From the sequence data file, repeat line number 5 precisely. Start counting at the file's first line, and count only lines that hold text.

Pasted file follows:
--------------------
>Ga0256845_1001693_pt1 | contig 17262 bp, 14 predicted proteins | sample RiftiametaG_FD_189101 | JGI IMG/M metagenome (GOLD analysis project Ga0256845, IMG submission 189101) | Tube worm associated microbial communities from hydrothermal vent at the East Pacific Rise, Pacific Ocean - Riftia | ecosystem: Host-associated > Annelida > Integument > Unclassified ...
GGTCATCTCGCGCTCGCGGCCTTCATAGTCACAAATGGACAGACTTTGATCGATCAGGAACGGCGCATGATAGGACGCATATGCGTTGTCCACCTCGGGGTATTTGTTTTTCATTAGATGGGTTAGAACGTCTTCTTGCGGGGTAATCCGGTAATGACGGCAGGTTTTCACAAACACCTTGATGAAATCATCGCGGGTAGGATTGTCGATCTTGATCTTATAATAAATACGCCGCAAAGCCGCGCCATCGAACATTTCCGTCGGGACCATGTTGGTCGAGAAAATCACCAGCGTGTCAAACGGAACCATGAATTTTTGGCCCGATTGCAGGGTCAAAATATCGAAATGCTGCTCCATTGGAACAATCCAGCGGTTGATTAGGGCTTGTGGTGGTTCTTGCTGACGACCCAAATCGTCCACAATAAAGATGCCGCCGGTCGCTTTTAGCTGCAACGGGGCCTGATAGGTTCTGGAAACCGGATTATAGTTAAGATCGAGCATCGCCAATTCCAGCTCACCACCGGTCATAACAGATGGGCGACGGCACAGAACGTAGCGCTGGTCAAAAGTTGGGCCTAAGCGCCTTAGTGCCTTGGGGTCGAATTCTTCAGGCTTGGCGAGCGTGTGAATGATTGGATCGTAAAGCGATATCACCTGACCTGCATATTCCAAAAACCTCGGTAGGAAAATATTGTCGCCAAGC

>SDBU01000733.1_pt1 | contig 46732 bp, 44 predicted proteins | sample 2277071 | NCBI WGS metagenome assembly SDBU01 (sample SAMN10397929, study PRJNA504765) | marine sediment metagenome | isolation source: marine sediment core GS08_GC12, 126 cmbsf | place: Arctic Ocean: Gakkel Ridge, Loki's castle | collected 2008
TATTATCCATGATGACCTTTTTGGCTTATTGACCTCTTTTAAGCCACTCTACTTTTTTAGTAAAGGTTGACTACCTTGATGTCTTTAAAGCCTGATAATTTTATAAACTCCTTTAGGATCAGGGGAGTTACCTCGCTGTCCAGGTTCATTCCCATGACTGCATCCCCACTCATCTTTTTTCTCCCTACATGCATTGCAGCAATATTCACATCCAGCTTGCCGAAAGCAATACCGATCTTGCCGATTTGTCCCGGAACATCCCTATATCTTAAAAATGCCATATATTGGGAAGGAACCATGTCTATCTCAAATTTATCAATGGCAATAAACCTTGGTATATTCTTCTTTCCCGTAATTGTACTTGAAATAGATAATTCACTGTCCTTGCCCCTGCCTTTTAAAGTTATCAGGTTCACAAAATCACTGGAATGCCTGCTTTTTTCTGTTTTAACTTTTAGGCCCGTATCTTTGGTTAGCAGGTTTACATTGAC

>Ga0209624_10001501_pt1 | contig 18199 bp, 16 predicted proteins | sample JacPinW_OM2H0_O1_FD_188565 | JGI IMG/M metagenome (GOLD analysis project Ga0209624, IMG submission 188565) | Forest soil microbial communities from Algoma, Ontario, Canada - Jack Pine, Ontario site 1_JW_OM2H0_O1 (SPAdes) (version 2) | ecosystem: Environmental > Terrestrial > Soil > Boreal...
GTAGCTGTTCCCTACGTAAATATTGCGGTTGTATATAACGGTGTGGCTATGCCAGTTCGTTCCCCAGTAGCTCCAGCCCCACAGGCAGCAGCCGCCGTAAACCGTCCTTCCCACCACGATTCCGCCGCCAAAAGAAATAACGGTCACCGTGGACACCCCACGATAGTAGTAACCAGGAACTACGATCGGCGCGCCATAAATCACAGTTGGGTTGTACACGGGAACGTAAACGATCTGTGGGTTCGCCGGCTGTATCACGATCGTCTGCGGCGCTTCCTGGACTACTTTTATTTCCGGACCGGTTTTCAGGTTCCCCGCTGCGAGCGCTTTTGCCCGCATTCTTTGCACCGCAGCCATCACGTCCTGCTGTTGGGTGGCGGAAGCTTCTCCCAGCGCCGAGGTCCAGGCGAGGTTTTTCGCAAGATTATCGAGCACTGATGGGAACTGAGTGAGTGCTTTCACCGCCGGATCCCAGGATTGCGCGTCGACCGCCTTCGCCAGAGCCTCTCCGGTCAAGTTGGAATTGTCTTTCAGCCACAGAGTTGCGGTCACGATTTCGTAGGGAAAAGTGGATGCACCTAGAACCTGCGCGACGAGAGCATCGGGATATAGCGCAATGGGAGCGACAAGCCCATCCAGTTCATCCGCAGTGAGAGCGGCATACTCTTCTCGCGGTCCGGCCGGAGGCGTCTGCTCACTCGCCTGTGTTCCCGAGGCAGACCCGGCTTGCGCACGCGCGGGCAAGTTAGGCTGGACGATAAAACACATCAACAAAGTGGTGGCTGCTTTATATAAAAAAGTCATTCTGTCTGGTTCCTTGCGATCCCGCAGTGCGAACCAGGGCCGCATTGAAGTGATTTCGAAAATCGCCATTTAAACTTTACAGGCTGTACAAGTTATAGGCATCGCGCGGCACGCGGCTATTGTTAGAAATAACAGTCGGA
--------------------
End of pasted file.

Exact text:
>Ga0209624_10001501_pt1 | contig 18199 bp, 16 predicted proteins | sample JacPinW_OM2H0_O1_FD_188565 | JGI IMG/M metagenome (GOLD analysis project Ga0209624, IMG submission 188565) | Forest soil microbial communities from Algoma, Ontario, Canada - Jack Pine, Ontario site 1_JW_OM2H0_O1 (SPAdes) (version 2) | ecosystem: Environmental > Terrestrial > Soil > Boreal...